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South Australians cop more than 1200 fines every day

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SA Police recorded 240,000 fines against South Australians in the past six months – more than 1200 a day, or almost one a minute. We analyse the list and reveal the most common – and the most unusual – reasons for receiving an expiation notice in this state.

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Latest State Government data shows South Australians were handed 244,360 expiations between 1 July 2016 and 11 January 2017 – earning the Government more than $75 million in just over six months.

That’s equal to more than $380,000 every day, or $16,000 every hour, or $267 every minute… or $4.45 every second.

And the number of expiations has grown at a staggering pace in recent years.

The number of fines recorded by SA Police rose by 58 per cent in the four years from 2011-12 to 2015-16.

That’s more than 10 times the growth rate of South Australia’s population (five per cent) over the same period.

Image: Leah Zahorujko

Image: Leah Zahorujko / InDaily

It appears, though, that 2016-17 may be the first financial year in recent history with fewer fines than the previous financial year.

If we assume South Australians will receive the same number of expiations in the second half of 2016-17 as they did in the first, we can expect a total of 466,306 expiations for the full financial year – 125 fewer than in 2014-15.

SA’s top offences

The most frequent offences recorded during the past six months were breaking the speed limit (116,993), having an unregistered vehicle on the road (32,529) and disobeying a red arrow at traffic lights (6,526).

Using a hand-held mobile phone while driving, cannabis-related offences and failing to wear a bike helmet also made the top 30.

Image: Leah Zahorujko / InDaily

Image: Leah Zahorujko / InDaily

About 20,000 of the expiations recorded during the period were eventually withdrawn.

Offences involving children

More than 1000 expiations were issued to drivers who failed to ensure children and other passengers were wearing a seat belt.

More than 100 people were caught speeding through school zones – including one driver caught at 30-44kph above the speed limit.

And 36 people were caught smoking with a child in the vehicle.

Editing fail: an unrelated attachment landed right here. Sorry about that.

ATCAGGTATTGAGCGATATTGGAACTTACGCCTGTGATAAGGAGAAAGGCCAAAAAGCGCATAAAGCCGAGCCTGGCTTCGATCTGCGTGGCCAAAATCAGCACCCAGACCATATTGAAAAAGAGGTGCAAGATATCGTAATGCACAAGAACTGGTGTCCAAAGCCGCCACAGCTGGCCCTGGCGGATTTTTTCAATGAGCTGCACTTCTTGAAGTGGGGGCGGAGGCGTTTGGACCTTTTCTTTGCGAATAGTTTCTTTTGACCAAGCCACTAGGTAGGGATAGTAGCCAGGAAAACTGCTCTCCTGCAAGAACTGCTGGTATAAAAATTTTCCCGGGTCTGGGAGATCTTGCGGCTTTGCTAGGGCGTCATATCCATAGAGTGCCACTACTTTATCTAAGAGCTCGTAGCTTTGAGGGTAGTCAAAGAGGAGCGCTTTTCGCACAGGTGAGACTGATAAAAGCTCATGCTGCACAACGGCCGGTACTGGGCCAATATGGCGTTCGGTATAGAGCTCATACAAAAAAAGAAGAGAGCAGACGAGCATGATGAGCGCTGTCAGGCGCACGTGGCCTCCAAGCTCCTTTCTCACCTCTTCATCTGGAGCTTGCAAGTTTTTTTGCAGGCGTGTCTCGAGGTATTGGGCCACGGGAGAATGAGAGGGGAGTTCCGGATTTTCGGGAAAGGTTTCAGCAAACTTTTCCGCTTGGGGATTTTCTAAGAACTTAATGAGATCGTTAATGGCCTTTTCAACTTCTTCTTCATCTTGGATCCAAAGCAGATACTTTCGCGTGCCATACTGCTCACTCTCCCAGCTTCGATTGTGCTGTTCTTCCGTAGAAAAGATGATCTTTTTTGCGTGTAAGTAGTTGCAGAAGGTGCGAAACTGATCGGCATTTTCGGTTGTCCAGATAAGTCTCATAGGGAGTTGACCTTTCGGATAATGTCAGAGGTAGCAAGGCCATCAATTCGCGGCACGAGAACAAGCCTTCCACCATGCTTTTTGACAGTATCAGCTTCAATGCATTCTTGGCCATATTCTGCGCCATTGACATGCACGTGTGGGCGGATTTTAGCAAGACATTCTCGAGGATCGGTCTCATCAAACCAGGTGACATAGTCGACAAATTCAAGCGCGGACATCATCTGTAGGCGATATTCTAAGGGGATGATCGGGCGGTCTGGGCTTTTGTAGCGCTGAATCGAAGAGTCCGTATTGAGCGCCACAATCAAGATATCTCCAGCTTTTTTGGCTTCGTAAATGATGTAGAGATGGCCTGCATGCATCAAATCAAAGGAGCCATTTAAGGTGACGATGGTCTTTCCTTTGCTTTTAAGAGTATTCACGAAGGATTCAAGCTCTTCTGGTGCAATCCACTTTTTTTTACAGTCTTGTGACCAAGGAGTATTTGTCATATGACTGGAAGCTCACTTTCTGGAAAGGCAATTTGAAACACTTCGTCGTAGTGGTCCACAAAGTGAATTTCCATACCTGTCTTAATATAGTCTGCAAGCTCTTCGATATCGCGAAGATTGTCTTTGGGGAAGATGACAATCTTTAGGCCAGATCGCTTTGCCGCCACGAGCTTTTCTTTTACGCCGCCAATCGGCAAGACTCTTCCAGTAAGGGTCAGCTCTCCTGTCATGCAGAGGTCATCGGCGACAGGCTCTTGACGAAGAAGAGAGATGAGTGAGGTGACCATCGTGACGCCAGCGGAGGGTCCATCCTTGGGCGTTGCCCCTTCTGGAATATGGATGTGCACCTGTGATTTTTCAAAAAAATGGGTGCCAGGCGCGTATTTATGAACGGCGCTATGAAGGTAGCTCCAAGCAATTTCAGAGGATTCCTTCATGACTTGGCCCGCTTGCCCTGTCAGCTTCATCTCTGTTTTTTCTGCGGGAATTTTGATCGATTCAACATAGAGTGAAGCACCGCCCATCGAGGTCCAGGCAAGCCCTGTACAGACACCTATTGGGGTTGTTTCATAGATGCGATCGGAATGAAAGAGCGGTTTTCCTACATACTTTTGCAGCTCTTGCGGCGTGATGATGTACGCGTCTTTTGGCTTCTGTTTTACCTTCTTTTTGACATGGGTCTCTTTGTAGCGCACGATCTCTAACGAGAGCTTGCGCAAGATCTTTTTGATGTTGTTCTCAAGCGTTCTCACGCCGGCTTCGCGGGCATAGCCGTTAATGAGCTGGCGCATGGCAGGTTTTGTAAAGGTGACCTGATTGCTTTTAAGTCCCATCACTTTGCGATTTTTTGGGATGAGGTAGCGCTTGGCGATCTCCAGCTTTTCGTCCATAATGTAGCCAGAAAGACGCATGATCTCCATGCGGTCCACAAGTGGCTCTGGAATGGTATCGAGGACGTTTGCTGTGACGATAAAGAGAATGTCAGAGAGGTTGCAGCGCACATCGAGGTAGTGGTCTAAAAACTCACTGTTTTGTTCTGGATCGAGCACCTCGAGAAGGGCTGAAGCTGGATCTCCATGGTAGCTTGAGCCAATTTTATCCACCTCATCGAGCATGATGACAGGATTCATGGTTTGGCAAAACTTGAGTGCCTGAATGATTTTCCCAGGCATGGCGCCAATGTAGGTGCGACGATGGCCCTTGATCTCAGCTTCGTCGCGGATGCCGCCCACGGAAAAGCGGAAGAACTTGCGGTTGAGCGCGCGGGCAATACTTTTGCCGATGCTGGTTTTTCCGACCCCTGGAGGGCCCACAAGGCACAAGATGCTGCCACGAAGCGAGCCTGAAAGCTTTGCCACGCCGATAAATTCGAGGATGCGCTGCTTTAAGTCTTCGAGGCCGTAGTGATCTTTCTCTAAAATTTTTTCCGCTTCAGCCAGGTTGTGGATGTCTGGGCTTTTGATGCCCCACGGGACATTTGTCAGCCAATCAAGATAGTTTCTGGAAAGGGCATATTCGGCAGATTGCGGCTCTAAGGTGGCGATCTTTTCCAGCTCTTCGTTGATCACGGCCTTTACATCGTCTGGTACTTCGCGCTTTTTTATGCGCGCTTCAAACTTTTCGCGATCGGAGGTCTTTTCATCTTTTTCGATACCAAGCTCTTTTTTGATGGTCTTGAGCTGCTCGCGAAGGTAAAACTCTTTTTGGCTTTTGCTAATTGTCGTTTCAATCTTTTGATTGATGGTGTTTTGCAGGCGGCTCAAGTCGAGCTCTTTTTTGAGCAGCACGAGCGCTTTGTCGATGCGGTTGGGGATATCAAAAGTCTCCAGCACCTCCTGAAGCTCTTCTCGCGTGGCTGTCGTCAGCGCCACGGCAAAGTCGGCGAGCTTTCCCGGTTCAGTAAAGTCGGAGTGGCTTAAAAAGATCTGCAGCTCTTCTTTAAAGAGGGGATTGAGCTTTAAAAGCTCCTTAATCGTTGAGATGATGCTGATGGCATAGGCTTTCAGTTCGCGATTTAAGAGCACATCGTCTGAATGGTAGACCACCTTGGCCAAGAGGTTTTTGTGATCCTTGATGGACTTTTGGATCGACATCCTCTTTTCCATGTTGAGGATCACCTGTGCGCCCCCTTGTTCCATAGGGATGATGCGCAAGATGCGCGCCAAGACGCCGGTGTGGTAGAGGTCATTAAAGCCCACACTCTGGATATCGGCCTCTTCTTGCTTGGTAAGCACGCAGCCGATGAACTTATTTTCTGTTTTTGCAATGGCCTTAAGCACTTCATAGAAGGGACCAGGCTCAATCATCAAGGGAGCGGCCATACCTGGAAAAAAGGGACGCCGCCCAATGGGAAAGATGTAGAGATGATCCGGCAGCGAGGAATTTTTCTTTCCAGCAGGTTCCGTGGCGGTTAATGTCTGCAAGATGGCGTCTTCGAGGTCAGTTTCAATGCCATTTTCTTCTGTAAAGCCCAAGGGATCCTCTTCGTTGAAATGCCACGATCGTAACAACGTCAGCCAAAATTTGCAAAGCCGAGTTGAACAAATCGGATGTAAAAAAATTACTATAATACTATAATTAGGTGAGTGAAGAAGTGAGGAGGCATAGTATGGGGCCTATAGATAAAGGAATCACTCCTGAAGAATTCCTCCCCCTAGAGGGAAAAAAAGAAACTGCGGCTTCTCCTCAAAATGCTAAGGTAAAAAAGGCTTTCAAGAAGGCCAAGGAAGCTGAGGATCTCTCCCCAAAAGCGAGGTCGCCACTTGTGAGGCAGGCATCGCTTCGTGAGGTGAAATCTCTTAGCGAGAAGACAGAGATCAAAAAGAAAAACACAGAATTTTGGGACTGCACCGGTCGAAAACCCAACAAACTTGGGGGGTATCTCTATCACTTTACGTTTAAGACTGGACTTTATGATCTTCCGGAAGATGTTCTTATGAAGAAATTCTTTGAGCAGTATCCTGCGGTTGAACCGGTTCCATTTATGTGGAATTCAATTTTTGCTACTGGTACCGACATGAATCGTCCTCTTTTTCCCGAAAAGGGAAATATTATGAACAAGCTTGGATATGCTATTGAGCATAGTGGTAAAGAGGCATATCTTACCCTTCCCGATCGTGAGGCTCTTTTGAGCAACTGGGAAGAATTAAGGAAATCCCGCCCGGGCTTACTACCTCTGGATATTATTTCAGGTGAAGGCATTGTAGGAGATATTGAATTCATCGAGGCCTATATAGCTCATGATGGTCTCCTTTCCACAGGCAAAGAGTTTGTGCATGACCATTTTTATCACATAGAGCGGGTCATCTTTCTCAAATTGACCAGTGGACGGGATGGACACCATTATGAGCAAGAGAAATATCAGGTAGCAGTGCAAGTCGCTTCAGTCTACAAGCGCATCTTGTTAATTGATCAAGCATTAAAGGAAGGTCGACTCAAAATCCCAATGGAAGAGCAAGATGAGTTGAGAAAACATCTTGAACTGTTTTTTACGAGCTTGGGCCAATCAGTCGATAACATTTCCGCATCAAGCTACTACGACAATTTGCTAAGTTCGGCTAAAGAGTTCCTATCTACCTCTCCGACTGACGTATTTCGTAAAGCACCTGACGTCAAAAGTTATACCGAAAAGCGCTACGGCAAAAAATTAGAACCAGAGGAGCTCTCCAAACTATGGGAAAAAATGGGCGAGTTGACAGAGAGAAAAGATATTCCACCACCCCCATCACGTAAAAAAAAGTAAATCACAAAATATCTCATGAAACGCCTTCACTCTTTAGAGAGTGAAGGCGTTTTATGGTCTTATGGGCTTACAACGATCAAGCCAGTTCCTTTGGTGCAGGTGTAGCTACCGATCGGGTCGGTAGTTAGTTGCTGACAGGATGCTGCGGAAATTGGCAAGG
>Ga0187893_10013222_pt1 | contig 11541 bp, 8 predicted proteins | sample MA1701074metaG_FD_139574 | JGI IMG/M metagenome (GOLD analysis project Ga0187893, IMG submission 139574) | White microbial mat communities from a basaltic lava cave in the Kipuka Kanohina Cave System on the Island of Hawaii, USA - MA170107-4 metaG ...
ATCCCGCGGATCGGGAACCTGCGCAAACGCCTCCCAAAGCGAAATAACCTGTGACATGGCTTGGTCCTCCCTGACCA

Image: Leah Zahorujko / InDaily

Image: Leah Zahorujko / InDaily

Two expiations were recorded for failing to stop at a children’s crossing and one was handed out for smoking near a children’s playground.

Smoking offences

More than 100 people were caught smoking in a public transport area, and 42 were caught throwing a burning object from a vehicle.

Interestingly, few South Australians have received expiations for smoking in an enclosed public space, or in a declared public area, during the first six months of the State Government’s ban on smoking in outdoor dining areas.

Image: Leah Zahorujko / InDaily

Image: Leah Zahorujko / InDaily

It is unclear whether the relatively low number of smoking-related expiations means that few offences were committed or that few offences were reported to police – or both.

Cycling offences

Unsurprisingly, the most common cycling offence was failing to wear an “appropriate helmet”.

Nine people were also caught leading an animal while riding a bike. Seven were caught riding with more people on the bike than it is designed to carry.

Image: Leah Zahorujko / InDaily

Image: Leah Zahorujko / InDaily

Offences committed by motorists, but affecting cyclists, also featured in the data: 16 drivers were caught driving too close to a cyclist (1-metre rule), 73 were pinned for driving in a bike lane and 16 caused a hazard by opening a vehicle door.

Offences that caught our eye

Some of the most notable offences in the dataset were committed by very few people.

One person, for example, failed to dispose of a reloadable mortar or aerial shells. Another failed to meet the preconditions of a body modification procedure.

A further 20 were caught driving while a television receiver was in operation. Six were busted driving a vehicle with a radar detector.

And 68 did a runner at the end of their cab ride.

Image: Leah Zahorujko / InDaily

Image: Leah Zahorujko / InDaily

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